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Don’t miss out on many interesting and exclusive  The Indo Project posts on Instagram. Help The Indo Project reach 1000 followers; currently it has 720 followers. If you are already following TIP on Instagram, invite your friends to also follow The Indo Project. Check out some of the following Instagram series:

  • #TIPMemoryMonday
  • #TIPTuesday
  • #ITIPWisdomWednesday
  • #TIPWellnessWednesday
  • #IndoWeekend
  • #IndoSelfies
  • #FridayFunFact
  • … and even more!

TIP Instagram Series: Wellness Wednesday

The Indo Project mission is to be “dedicated to the preservation, promotion, and celebration of Indo culture and history through education, unification and raising public awareness.” One of the ways TIP is dedicated is to the Indo community’s preservation is through the concept of wellness. On Wednesdays, TIP strives to highlight Indo wellness tools and remedies practiced by our elders for generations. So join us on Instagram for Wellness Wednesdays for a healthier Indo you! Check out some recent #TIPWellnessWednesday Instagram posts.

Kayu Putih

Before the the current popularity of using essential oils arrived, Indos had already been using kayu putih for centuries.

Cajuput oil is a volatile oil obtained by distillation from the leaves of the myrtaceous trees Melaleuca leucadendra, Melaleuca cajuputi, and probably other Melaleuca species. The trees yielding the oil are found throughout Maritime Southeast Asia and over the hotter parts of the Australian continent. The majority of the oil is produced on the Indonesian island of Sulawesi. The name “cajeput” is derived from its Indonesian name, “kayu putih” or “white wood”.

The oil is prepared from leaves collected on a hot dry day, macerated in water, and distilled after fermenting for a night. This oil is extremely pungent, and has the odor of a mixture of turpentine and camphor. It consists mainly of cineol (see terpenes), from which cajuputene, having a hyacinth-like odor, can be obtained by distillation with phosphorus pentoxide. It is a typical volatile oil, and is used internally in doses of 2 to 3 minims, for the same purposes as, say, clove oil.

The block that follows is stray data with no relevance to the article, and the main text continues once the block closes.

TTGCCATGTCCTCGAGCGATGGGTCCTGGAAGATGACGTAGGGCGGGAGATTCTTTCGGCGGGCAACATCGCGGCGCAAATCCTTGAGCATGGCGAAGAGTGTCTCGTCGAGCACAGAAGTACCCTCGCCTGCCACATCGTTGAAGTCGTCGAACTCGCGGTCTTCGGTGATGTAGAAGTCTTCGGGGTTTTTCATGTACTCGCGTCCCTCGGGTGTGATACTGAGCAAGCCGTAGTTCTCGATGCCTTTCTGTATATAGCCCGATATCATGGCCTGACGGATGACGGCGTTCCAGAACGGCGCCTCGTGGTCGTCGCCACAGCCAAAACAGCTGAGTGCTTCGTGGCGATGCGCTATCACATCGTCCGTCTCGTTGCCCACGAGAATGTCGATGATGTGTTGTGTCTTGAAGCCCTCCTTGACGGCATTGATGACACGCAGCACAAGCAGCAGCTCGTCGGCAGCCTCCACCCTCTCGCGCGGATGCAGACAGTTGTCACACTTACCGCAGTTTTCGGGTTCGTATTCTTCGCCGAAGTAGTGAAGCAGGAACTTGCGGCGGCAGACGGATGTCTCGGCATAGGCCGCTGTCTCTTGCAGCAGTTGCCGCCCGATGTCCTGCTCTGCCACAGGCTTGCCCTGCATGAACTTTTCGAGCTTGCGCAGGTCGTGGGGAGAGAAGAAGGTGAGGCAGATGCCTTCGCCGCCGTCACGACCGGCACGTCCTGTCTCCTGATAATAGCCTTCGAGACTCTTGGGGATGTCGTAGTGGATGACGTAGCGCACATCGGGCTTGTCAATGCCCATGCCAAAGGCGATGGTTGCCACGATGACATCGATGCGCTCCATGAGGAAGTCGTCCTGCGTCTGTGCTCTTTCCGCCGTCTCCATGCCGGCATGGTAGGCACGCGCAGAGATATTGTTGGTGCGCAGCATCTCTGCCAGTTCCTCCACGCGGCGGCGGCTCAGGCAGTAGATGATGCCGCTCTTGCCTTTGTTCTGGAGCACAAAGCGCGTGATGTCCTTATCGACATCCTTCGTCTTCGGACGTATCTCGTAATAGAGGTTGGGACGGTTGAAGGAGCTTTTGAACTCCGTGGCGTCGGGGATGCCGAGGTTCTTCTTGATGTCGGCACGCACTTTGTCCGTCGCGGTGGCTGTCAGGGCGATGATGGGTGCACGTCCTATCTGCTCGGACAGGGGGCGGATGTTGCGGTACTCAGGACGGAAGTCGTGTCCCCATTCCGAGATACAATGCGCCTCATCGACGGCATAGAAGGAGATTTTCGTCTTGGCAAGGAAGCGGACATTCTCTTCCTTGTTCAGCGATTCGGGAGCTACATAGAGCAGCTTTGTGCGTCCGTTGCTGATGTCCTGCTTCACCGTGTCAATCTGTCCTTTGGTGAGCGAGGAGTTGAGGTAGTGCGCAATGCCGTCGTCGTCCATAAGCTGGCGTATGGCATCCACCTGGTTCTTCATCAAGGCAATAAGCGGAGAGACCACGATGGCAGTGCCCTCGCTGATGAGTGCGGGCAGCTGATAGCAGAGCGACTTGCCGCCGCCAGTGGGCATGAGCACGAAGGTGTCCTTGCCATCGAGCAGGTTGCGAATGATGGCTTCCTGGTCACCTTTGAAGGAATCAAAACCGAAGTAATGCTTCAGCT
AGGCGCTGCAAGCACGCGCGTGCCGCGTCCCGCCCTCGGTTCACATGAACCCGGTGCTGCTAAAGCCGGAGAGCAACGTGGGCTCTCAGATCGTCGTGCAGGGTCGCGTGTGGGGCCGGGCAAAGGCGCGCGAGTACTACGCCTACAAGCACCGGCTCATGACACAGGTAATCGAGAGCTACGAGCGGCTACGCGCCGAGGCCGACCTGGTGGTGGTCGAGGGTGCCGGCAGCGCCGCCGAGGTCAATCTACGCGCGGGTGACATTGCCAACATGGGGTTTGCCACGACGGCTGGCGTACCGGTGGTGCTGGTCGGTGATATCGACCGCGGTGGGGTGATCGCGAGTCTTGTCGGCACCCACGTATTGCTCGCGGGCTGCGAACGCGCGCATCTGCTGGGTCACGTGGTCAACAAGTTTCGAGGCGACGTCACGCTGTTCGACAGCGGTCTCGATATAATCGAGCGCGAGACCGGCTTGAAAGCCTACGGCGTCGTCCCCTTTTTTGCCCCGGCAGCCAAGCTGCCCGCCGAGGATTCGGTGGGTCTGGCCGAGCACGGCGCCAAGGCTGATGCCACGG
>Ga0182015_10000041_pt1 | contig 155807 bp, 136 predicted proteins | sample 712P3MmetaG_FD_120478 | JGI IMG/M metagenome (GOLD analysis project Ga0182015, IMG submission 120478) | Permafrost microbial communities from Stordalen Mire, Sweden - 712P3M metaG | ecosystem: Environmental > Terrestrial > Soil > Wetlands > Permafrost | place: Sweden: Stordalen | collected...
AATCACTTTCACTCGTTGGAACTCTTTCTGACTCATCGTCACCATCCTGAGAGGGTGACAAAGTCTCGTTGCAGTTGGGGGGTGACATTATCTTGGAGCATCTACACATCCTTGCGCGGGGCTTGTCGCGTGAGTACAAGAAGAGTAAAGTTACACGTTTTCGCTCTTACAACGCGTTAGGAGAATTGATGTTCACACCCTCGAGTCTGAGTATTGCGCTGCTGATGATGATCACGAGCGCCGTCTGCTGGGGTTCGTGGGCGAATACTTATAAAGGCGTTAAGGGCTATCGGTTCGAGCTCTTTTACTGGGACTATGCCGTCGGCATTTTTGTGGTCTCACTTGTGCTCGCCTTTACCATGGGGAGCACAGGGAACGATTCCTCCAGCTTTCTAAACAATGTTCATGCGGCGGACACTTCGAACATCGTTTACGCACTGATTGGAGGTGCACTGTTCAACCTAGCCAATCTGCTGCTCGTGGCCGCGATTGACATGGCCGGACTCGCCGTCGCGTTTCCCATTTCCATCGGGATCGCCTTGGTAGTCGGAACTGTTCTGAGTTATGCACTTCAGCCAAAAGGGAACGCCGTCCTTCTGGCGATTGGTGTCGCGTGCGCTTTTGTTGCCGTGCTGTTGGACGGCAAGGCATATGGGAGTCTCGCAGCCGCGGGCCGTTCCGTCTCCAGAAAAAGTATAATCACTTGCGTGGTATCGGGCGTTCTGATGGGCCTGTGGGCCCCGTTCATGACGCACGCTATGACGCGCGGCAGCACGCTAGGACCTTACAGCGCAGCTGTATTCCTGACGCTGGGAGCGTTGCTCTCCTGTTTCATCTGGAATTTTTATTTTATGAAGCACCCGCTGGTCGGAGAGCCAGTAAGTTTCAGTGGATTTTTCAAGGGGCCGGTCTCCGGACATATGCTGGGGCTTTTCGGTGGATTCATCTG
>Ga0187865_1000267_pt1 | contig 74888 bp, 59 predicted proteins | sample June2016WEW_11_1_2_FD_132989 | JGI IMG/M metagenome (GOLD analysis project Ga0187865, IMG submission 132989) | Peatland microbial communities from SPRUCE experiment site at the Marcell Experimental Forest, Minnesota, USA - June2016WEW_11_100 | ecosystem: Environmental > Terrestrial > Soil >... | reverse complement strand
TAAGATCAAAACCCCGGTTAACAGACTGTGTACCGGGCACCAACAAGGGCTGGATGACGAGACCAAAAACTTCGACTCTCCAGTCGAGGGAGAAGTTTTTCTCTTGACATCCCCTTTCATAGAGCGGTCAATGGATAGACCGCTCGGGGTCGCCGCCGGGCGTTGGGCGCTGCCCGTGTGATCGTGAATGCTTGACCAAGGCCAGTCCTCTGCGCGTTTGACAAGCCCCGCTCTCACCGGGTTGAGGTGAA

It is frequently employed externally as a counterirritant. It is an ingredient in some liniments for sore muscles such as Tiger Balm and used Indonesian traditional medicine. It is also used as an ingredient in inhalants/decongestants and topical pain/inflammation remedies.


Tempeh originated in Indonesia, almost certainly in central or east Java with an estimated discovery between a few centuries ago to a thousand years or more.

The invention of tempeh cannot be separated from the origin of fungus, which is the important part of fermentation. This fungus consists of myceliums that grow on teakwood and sea hibiscus leaves, which native Javanese people often used (and still do) as food wrappings. In fact, in traditional tempeh making, an usar (a mycelium-filled leaf) is used, instead of store bought ragi.

The type of soybean firstly used to make tempeh is the black soybeans, which grew as a native plant.This later changed with the importation of white/yellow soybeans and the rise of the tofu industry on the island.

In Europe, the USA and other industrialized countries the demand for tempeh is increasing because of the growing interest in health, nutrition and vegetarianism.


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1 Comment

  1. I knew the word Kaya Putih long before I had any idea what it meant. It was the go to remedy for everything from headaches, to stuffy noses to sore muscles. Highlighting this part of our Indo Wellness makes me feel so connected. It’s a great project.

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